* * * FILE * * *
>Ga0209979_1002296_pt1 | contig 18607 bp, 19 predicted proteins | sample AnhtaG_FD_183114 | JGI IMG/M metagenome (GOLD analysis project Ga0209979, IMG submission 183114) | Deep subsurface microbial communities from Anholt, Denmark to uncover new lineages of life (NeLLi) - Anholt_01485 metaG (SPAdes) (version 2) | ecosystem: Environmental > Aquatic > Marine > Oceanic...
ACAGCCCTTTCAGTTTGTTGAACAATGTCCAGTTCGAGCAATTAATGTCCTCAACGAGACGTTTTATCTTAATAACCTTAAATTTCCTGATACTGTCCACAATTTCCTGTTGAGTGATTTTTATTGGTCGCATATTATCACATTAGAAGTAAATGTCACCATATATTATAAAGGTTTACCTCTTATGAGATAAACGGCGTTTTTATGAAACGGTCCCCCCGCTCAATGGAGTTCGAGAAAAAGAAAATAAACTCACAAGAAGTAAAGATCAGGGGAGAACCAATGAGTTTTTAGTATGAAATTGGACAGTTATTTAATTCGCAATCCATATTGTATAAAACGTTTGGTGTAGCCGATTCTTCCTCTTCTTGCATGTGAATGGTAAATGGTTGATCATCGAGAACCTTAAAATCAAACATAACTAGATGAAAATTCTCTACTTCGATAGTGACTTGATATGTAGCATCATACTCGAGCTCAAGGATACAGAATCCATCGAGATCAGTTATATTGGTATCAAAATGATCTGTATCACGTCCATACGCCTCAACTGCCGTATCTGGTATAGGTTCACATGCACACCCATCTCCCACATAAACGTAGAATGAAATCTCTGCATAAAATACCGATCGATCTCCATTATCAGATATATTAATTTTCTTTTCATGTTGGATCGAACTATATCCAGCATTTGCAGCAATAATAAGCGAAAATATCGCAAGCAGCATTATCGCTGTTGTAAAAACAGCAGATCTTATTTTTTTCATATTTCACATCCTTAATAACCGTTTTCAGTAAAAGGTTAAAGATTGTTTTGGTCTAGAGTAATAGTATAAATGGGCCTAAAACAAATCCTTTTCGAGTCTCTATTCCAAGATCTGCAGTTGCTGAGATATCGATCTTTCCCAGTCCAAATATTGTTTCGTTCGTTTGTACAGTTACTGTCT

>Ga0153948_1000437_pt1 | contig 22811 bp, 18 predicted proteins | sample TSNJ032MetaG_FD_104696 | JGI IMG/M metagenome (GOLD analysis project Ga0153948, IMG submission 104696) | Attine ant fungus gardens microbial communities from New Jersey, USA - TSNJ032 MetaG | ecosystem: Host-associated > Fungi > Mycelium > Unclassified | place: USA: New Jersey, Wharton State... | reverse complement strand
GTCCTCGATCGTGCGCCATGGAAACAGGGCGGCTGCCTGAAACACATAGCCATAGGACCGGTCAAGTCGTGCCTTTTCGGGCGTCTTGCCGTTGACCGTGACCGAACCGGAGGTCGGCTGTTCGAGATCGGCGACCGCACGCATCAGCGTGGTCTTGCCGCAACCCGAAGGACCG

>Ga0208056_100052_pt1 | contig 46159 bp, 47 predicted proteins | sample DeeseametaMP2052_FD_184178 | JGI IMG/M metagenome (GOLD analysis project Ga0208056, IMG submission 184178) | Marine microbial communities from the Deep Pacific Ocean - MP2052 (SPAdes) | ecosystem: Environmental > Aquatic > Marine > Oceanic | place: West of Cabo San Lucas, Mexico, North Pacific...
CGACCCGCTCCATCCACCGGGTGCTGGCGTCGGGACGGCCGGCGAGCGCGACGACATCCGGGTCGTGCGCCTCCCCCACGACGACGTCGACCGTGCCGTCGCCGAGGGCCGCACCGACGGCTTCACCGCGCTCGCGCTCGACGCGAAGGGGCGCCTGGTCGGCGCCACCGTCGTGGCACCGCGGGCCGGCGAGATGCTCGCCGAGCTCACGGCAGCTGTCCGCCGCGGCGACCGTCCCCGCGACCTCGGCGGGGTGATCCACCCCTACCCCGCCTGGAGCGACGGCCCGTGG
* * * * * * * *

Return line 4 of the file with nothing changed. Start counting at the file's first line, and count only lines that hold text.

GTCCTCGATCGTGCGCCATGGAAACAGGGCGGCTGCCTGAAACACATAGCCATAGGACCGGTCAAGTCGTGCCTTTTCGGGCGTCTTGCCGTTGACCGTGACCGAACCGGAGGTCGGCTGTTCGAGATCGGCGACCGCACGCATCAGCGTGGTCTTGCCGCAACCCGAAGGACCG